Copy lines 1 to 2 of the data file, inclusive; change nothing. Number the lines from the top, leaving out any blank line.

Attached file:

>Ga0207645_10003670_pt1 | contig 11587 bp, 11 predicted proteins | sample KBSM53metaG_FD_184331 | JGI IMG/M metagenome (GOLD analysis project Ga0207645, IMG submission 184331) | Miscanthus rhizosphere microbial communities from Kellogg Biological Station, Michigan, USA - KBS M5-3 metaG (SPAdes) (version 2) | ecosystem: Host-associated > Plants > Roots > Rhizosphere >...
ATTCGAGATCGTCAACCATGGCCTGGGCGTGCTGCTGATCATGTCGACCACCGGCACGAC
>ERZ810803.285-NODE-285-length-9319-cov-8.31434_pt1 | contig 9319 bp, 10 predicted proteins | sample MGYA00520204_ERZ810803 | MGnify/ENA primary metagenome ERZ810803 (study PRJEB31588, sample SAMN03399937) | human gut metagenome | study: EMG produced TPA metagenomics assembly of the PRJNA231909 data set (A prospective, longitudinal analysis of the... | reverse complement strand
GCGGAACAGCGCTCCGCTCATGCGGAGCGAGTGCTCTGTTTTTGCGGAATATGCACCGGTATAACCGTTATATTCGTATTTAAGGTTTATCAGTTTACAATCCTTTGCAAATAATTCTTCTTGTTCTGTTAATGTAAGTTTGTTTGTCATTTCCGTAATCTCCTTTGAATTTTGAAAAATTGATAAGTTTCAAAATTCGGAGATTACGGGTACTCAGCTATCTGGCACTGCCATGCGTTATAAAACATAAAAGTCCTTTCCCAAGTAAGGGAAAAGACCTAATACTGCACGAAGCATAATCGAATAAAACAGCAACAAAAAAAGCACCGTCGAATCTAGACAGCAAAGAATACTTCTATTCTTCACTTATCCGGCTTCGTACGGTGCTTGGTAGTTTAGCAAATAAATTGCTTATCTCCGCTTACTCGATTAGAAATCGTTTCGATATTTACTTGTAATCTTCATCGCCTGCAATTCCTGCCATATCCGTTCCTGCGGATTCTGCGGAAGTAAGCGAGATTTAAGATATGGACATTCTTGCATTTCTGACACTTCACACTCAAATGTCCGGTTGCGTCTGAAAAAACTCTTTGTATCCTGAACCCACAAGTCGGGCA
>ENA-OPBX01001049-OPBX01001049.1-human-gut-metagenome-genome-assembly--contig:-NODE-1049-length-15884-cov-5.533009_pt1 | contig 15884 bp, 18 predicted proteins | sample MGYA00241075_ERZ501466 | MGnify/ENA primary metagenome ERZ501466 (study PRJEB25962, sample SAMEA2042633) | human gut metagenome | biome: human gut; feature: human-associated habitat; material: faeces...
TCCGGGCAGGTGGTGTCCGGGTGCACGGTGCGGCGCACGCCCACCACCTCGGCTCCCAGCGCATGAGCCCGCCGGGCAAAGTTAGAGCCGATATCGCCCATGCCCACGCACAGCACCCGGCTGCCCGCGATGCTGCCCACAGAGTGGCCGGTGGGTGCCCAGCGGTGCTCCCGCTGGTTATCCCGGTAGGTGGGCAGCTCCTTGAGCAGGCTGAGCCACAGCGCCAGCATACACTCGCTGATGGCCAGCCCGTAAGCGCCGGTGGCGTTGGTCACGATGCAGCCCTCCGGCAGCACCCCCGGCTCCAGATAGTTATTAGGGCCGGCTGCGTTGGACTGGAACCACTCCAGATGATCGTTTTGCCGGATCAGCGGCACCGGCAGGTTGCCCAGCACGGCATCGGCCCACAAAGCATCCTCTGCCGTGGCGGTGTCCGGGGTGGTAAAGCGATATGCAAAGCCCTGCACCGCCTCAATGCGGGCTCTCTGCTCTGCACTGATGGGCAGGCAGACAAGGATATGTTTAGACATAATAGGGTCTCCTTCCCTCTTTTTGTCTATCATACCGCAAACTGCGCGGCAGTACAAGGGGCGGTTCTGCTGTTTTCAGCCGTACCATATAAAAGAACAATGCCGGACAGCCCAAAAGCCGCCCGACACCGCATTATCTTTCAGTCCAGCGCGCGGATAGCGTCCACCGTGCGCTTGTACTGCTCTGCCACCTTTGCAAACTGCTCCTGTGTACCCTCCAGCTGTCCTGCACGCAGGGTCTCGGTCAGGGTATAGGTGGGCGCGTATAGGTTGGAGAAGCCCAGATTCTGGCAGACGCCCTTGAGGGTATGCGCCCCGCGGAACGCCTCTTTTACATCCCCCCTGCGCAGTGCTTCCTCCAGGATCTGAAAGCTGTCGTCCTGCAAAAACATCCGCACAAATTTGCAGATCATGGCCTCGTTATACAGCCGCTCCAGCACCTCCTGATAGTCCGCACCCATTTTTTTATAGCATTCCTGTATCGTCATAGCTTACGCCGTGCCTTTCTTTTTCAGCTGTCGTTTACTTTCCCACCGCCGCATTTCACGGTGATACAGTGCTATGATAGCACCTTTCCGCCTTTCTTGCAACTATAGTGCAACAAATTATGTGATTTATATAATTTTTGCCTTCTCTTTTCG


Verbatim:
>Ga0207645_10003670_pt1 | contig 11587 bp, 11 predicted proteins | sample KBSM53metaG_FD_184331 | JGI IMG/M metagenome (GOLD analysis project Ga0207645, IMG submission 184331) | Miscanthus rhizosphere microbial communities from Kellogg Biological Station, Michigan, USA - KBS M5-3 metaG (SPAdes) (version 2) | ecosystem: Host-associated > Plants > Roots > Rhizosphere >...
ATTCGAGATCGTCAACCATGGCCTGGGCGTGCTGCTGATCATGTCGACCACCGGCACGAC